One of the ideas emulated was the way Singapore attracts foreign investment. With great emphasis on the importance of political, social and economic stability, Mr Lee has worked to ensure these levers are in place to attract foreign investors. Similarly, Rwanda has been fighting corruption and is transparent with the use of aid money to improve stability.
Following Mr Lee’s vision of transforming Singapore into a ‘garden city’ in 1967, Kigali, the Rwandan capital, made similar changes such as having neatly manicured streets and flora.
Rwanda is one of the fastest growing economies in the world. According to the World Bank’s Global Economic Prospects, Rwanda’s Compounded Annual Growth Rate (CAGR) from 2014 to 2017 was projected at 7.12%.
Sao Paulo, Brazil
Building blocks: These flats in Sao Paulo, Brazil, were influenced by the HDBs here in Singapore. (Photo: http://noticias.band.uol.com.br)
Living in high-rise buildings is a common sight in Singapore. The Housing & Development Board flats or more affectionately, ‘HDB flats’, are affordable and internationally recognised for its quality.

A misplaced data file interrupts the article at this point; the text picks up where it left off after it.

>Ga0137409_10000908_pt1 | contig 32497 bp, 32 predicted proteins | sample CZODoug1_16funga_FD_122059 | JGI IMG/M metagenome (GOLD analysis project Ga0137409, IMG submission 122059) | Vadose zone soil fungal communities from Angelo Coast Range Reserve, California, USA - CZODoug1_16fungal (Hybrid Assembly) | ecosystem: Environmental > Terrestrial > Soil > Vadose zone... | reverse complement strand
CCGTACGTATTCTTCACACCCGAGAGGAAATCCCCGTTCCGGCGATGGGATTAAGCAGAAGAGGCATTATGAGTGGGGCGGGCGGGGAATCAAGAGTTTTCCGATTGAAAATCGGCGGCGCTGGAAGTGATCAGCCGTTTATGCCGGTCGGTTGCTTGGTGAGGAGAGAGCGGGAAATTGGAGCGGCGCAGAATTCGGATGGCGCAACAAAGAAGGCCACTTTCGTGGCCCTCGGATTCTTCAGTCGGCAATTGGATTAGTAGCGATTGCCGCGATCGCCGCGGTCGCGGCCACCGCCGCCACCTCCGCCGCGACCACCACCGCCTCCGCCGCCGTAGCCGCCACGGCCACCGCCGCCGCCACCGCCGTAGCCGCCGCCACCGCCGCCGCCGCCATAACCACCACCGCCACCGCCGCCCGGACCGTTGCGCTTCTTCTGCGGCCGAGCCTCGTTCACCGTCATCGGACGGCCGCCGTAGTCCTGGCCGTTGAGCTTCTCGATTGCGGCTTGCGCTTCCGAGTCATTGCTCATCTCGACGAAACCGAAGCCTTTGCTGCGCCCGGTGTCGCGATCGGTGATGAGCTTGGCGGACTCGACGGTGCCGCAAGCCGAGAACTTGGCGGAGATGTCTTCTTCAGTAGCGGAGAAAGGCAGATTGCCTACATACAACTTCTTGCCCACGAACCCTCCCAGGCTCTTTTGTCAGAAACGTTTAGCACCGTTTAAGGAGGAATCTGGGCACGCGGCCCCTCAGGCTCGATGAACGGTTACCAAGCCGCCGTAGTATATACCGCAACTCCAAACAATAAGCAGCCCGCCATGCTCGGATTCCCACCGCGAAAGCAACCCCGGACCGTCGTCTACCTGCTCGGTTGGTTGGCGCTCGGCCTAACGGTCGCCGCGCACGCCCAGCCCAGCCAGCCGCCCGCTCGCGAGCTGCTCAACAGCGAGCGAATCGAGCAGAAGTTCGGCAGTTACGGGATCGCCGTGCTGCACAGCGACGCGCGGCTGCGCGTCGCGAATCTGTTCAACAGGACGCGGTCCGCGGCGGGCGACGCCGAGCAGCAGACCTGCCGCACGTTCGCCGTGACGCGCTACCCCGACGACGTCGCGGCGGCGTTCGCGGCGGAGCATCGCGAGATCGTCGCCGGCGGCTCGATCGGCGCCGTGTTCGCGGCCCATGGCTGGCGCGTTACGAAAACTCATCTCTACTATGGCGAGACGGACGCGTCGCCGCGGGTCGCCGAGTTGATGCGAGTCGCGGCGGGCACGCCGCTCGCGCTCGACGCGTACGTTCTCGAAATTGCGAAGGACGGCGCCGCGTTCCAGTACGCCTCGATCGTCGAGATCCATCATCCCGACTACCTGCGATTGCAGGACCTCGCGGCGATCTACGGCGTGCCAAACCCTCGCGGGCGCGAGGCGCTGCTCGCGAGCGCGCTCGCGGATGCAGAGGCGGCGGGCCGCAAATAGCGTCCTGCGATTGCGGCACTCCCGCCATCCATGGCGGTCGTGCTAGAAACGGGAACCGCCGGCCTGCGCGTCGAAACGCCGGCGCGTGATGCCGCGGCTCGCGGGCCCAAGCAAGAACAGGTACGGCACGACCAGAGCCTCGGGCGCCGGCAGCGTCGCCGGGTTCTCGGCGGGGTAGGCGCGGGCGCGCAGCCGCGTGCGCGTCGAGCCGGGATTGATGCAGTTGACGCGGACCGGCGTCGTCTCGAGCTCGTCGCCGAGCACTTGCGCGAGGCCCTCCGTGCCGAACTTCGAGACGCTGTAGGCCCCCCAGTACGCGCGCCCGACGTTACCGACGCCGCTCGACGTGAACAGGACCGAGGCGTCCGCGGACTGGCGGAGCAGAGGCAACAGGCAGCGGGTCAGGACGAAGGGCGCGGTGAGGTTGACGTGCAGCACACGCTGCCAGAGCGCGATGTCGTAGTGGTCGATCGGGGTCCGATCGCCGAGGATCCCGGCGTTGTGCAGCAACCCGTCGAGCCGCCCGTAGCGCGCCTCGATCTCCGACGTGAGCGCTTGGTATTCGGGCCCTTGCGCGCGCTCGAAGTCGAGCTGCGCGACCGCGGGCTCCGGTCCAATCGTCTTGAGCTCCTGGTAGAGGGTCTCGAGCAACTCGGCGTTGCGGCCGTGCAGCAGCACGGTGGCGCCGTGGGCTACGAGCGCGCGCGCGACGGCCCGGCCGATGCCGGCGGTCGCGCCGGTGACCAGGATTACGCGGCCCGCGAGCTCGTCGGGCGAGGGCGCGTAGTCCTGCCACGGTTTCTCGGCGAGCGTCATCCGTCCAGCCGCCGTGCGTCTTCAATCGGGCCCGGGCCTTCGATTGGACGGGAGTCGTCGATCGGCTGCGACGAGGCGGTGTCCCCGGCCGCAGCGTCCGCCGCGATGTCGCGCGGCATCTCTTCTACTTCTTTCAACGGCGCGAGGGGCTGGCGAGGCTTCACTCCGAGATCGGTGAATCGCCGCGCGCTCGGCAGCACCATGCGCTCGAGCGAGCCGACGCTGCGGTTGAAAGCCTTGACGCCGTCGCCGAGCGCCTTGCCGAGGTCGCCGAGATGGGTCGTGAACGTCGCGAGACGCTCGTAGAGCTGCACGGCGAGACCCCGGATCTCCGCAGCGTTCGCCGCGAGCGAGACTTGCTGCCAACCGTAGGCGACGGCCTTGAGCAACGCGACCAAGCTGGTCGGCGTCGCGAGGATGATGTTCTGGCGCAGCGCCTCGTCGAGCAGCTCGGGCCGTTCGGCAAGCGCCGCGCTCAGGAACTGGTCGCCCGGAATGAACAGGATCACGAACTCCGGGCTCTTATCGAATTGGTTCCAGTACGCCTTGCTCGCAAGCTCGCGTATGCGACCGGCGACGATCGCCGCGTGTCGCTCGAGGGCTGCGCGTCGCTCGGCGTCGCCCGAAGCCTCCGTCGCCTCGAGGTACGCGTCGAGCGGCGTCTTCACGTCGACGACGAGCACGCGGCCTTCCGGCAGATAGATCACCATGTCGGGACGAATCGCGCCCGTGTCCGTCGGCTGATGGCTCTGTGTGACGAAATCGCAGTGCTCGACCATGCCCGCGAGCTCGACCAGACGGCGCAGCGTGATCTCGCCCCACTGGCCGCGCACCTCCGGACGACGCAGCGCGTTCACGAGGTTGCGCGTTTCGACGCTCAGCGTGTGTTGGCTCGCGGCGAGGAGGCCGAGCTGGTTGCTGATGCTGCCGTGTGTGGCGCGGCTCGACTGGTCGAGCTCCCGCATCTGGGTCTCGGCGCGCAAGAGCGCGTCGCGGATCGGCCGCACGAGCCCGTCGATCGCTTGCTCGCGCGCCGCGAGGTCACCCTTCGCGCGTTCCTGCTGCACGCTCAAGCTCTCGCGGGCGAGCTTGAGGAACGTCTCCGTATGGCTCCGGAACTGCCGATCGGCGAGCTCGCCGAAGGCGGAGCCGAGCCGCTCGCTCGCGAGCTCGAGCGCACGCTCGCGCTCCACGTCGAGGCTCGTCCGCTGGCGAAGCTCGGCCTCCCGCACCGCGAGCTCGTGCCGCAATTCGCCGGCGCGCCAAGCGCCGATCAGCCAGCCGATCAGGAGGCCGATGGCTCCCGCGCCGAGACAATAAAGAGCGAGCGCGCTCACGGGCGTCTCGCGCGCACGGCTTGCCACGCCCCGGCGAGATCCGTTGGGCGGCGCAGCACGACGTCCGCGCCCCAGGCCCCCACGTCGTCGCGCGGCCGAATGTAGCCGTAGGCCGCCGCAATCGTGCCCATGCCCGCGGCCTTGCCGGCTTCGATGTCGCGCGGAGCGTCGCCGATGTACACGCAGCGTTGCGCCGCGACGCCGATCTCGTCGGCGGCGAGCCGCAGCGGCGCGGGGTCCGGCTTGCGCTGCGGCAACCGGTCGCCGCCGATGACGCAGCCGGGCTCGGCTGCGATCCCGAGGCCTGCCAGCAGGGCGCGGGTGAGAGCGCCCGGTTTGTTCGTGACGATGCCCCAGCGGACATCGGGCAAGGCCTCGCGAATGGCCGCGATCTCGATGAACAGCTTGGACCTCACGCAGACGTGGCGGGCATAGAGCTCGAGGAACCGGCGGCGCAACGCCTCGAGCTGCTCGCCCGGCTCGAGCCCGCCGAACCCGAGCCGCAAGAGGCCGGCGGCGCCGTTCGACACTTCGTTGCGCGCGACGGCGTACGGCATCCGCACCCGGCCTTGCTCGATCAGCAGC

It all started with Mr Lee, who had a vision to provide proper housing for the nation. The HDB flats were built to improve the living conditions of Singaporeans, who lived in unhygienic slums during the earlier years.
“The late Mr Lee Kuan Yew is the key driver of public housing in Singapore. His vision of a home-owning society has given Singapore a tangible stake in the nation,” said HDB CEO, Dr Cheong Koon Hean.
No one would have expected that 11,000 miles away, Sao Paulo, Brazil would adopt the same method to house their poor people. As the Latin Americans would say, mi casa, su casa!
In Sao Paulo, the poorer population lived in favelas, or shanty towns. The favelas are informal settlements made up of wood, cardboard and other makeshift materials.
Wanting to relocate them, the newly-elected mayor in 1992, Paulo Maluf, decided to implement the ‘Projecto Cingapura’, an urban renewal plan that was modeled after Singapore’s own HDB flats.
The housing blocks were built next to the slums, whose residents were given priority. The housing blocks also created leisure areas, a common feature found in most housing estates in Singapore.
A total of 14,000 projected apartments were constructed in Sao Paulo, with residents moving in to occupy the buildings.